Hurricanes, referred to as "acts of God" by insurers and seen by others as harbingers of the effects of climate change, are becoming more common as an unexpected side-effect of efforts to reduce pollution, research indicates.
A study by British scientists has produced evidence that there is a direct link between a decline in industrial pollution across the Atlantic and an increase in the number of deadly storms battering the coasts of America and the Caribbean.
In a sign that efforts to reduce humankind's negative impact on the planet can themselves produce harmful results, research by the Meteorological Office suggests that for much of the 20th century, sooty particles generated by industrialisation made conditions unfavourable for hurricanes.
But efforts to improve air quality since the 1980s seem to have once more unleashed natural forces that lead to the formation of gigantic storms, such as Hurricane Sandy which devastated parts of New York last October and was the second costliest in United States history.
The process at the heart of the increase is the climactic interaction between tiny airborne liquid droplets, known as aerosols, and clouds.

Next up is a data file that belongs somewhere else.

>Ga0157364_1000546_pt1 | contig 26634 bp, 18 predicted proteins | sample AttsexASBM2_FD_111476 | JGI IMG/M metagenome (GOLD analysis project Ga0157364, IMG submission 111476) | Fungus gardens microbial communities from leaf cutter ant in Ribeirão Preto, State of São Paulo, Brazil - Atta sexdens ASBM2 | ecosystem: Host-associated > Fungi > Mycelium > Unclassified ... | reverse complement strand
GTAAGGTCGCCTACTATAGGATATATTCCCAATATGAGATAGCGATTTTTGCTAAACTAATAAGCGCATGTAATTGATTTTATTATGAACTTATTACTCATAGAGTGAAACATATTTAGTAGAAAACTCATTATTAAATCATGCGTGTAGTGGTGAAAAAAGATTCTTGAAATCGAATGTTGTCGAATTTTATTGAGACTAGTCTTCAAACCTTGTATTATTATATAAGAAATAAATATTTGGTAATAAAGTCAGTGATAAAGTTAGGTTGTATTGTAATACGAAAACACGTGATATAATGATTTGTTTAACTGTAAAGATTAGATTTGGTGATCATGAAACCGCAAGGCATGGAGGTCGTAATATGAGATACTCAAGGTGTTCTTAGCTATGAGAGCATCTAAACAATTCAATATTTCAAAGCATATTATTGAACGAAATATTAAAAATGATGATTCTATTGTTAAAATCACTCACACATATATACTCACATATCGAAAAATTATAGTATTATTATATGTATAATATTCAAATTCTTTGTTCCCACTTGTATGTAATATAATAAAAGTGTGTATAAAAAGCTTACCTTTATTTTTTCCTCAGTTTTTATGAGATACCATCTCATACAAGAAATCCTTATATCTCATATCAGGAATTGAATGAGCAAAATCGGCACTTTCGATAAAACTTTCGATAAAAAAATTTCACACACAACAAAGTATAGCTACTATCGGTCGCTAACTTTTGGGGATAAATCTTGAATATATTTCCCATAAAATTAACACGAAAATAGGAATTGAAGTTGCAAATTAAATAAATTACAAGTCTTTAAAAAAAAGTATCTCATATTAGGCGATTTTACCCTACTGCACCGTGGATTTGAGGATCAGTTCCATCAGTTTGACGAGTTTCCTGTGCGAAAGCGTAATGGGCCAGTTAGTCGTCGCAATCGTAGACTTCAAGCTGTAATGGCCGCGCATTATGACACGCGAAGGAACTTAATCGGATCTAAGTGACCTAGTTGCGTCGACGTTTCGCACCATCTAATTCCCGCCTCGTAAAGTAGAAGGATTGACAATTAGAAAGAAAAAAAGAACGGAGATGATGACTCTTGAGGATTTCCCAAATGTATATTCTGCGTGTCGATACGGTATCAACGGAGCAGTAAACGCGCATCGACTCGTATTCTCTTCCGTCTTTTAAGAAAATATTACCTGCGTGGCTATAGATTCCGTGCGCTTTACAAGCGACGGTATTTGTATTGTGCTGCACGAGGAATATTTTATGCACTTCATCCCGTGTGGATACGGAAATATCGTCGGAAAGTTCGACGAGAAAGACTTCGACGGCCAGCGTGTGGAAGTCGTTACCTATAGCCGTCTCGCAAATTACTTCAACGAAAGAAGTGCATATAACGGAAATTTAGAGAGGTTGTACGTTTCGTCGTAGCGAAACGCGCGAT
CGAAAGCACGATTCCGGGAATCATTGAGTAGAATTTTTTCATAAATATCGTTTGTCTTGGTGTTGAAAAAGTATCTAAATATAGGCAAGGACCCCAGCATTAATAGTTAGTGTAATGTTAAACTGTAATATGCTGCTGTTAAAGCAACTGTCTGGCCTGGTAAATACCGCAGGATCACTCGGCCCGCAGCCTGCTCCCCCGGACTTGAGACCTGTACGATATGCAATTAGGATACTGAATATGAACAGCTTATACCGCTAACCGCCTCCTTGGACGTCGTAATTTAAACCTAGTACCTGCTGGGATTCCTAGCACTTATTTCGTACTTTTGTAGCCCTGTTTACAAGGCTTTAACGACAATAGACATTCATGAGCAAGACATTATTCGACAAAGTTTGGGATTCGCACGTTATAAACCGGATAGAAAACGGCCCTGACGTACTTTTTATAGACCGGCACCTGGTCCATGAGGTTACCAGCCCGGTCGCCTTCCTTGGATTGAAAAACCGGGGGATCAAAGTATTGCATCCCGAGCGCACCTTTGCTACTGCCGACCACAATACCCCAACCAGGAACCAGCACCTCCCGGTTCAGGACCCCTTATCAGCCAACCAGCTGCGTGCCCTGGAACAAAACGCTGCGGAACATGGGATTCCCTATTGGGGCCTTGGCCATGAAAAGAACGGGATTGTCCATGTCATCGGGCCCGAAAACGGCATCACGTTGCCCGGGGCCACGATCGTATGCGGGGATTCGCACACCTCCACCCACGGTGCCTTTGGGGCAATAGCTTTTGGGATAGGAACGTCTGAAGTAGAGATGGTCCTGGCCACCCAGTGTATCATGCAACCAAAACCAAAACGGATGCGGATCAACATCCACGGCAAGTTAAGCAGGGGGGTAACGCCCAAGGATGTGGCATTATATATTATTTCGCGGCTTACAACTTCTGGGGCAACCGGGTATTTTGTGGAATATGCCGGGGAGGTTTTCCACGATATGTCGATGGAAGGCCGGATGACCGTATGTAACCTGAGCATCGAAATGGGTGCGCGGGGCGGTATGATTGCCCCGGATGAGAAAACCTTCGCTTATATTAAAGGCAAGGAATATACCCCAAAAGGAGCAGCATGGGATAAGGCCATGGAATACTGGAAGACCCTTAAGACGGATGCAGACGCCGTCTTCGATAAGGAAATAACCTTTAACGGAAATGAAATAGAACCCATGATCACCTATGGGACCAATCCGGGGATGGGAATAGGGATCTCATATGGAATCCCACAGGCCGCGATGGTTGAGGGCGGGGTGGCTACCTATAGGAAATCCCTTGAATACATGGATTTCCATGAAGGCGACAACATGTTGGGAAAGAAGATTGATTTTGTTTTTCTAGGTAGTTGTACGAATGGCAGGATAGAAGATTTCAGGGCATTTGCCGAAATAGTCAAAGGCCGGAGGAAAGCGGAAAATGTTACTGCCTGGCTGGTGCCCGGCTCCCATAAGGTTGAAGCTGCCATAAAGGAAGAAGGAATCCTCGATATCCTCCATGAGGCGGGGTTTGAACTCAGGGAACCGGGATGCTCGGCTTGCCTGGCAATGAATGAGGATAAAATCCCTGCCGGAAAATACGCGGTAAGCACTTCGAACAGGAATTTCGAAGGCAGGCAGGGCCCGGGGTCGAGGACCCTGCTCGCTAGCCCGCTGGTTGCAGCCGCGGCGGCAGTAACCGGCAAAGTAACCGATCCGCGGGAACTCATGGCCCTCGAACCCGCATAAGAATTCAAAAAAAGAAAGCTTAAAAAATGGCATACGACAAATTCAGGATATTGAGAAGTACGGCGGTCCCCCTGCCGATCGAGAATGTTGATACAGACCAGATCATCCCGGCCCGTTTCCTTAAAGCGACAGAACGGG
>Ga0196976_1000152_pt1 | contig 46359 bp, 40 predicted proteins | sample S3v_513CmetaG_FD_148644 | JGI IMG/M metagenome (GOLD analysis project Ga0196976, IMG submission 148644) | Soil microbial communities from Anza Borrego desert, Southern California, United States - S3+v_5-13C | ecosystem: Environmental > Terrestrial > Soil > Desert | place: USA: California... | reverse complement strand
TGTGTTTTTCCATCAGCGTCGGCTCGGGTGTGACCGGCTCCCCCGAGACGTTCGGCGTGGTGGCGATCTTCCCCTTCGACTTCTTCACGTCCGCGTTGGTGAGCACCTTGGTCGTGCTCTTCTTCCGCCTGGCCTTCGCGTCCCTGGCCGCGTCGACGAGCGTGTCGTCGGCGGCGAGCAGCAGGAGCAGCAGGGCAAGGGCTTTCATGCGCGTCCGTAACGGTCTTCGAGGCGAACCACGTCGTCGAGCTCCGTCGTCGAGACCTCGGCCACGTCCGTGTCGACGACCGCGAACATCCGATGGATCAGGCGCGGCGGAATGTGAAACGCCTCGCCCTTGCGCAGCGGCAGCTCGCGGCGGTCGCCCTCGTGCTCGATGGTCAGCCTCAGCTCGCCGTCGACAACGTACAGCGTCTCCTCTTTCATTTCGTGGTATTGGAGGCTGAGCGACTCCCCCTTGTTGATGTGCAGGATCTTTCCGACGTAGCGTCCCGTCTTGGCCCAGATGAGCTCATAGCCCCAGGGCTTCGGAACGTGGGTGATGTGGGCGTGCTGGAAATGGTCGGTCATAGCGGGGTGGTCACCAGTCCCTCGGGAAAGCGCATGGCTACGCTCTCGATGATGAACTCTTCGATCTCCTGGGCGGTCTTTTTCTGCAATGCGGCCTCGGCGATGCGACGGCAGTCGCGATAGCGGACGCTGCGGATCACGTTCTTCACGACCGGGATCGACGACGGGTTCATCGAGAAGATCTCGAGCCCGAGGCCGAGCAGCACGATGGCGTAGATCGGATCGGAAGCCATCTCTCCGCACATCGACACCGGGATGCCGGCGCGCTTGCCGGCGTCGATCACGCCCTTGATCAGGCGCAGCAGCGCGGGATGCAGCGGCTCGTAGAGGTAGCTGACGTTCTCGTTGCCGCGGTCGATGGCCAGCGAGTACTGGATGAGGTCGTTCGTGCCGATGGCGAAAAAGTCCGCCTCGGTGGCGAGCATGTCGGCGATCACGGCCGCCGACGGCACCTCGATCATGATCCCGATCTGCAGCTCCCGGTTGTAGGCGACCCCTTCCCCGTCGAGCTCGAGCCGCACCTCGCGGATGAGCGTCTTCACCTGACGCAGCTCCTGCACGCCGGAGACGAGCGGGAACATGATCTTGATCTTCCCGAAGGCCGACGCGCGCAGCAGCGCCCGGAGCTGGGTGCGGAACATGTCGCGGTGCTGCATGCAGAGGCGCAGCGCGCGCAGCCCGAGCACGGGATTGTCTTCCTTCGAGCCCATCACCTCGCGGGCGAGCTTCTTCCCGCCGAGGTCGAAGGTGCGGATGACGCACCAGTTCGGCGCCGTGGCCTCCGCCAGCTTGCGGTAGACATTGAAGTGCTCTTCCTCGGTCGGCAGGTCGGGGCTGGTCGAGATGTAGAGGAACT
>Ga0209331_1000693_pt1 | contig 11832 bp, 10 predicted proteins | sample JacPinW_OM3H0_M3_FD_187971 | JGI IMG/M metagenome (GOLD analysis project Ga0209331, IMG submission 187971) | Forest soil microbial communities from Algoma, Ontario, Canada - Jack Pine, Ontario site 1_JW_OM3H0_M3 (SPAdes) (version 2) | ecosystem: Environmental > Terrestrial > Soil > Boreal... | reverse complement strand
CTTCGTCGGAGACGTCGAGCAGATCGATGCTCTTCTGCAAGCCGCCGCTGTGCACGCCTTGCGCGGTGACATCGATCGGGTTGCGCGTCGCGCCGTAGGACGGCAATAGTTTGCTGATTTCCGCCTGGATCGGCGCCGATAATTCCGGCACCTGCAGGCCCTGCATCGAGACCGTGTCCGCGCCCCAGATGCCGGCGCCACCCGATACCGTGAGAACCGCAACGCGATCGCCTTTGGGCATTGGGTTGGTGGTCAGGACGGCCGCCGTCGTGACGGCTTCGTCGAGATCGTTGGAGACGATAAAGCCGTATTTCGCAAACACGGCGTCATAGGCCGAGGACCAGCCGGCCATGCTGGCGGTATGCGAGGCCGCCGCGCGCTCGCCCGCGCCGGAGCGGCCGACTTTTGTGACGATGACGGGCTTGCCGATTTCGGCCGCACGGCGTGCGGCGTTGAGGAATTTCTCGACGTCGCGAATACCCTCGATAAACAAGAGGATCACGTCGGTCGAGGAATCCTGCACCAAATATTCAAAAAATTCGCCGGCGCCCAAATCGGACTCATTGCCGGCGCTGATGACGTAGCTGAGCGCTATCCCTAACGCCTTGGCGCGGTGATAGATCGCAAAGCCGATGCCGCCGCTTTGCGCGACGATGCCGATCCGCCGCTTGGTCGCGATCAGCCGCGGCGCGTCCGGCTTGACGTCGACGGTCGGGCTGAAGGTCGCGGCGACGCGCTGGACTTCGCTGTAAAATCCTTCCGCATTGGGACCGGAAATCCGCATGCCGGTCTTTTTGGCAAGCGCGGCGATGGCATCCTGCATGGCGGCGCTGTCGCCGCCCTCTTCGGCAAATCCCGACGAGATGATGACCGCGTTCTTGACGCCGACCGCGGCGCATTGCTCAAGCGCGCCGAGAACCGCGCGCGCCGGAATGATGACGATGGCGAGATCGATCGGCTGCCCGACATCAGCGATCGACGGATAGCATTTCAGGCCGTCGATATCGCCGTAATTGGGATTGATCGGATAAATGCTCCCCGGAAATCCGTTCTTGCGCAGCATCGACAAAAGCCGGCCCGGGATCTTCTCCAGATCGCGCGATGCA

The British researchers found that pollutants, spread through the atmosphere as aerosols, have the effect of brightening clouds, causing more of the sun's energy to be reflected back into space. The knock-on effect of this process on ocean temperatures and circulation patterns makes it harder to create hurricanes. When the aerosols are removed this brake on storm-generating conditions is released.
Dr Nick Dunstone of the Met Office, who led the study published in the journal Nature Geoscience, said: "Since the introduction of the clean-air acts in the 1980s, concentrations of aerosols over the North Atlantic have reduced, and model results suggest that this will have contributed to recent increases in hurricane numbers."
The US$68 billion cost of Sandy was superseded only by Hurricane Katrina, which devastated New Orleans and caused damage worth US$80 billion.
Between 1850 and 1990, there were an average of 10 Atlantic tropical storms a year, half of which were powerful enough to be classified as hurricanes. Between 1998 and 2007, this figure rose to about eight hurricanes a year.
The researchers underlined that the increase in hurricanes had to be balanced with positive effects from the reduction in pollution, in particular the reduction of droughts in Africa and wider benefits for human health.
Dr Ben Booth, co-author of the report, said: "This study, together with work we published last year, suggests that there may be a greater role than previously thought for man-made influence on regional climate changes that have profound impacts on society."